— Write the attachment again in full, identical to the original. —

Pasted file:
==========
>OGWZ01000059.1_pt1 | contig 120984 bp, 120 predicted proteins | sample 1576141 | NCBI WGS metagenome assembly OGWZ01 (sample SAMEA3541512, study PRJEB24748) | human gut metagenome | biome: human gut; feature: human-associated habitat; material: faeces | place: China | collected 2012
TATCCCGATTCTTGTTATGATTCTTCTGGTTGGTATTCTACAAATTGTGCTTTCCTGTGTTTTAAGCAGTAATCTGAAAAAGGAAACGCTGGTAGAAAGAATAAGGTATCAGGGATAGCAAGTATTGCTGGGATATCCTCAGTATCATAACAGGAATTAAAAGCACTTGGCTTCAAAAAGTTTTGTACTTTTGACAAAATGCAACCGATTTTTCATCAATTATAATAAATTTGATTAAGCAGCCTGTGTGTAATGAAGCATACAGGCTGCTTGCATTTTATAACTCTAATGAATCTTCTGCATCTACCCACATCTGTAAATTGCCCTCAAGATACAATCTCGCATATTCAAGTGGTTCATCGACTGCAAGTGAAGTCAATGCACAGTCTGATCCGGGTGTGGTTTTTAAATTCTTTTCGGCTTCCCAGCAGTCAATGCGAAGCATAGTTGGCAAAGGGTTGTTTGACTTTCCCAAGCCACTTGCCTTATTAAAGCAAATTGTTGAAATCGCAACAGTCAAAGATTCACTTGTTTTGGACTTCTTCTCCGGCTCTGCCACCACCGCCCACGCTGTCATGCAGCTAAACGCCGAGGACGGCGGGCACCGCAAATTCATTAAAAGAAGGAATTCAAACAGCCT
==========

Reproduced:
>OGWZ01000059.1_pt1 | contig 120984 bp, 120 predicted proteins | sample 1576141 | NCBI WGS metagenome assembly OGWZ01 (sample SAMEA3541512, study PRJEB24748) | human gut metagenome | biome: human gut; feature: human-associated habitat; material: faeces | place: China | collected 2012
TATCCCGATTCTTGTTATGATTCTTCTGGTTGGTATTCTACAAATTGTGCTTTCCTGTGTTTTAAGCAGTAATCTGAAAAAGGAAACGCTGGTAGAAAGAATAAGGTATCAGGGATAGCAAGTATTGCTGGGATATCCTCAGTATCATAACAGGAATTAAAAGCACTTGGCTTCAAAAAGTTTTGTACTTTTGACAAAATGCAACCGATTTTTCATCAATTATAATAAATTTGATTAAGCAGCCTGTGTGTAATGAAGCATACAGGCTGCTTGCATTTTATAACTCTAATGAATCTTCTGCATCTACCCACATCTGTAAATTGCCCTCAAGATACAATCTCGCATATTCAAGTGGTTCATCGACTGCAAGTGAAGTCAATGCACAGTCTGATCCGGGTGTGGTTTTTAAATTCTTTTCGGCTTCCCAGCAGTCAATGCGAAGCATAGTTGGCAAAGGGTTGTTTGACTTTCCCAAGCCACTTGCCTTATTAAAGCAAATTGTTGAAATCGCAACAGTCAAAGATTCACTTGTTTTGGACTTCTTCTCCGGCTCTGCCACCACCGCCCACGCTGTCATGCAGCTAAACGCCGAGGACGGCGGGCACCGCAAATTCATTAAAAGAAGGAATTCAAACAGCCT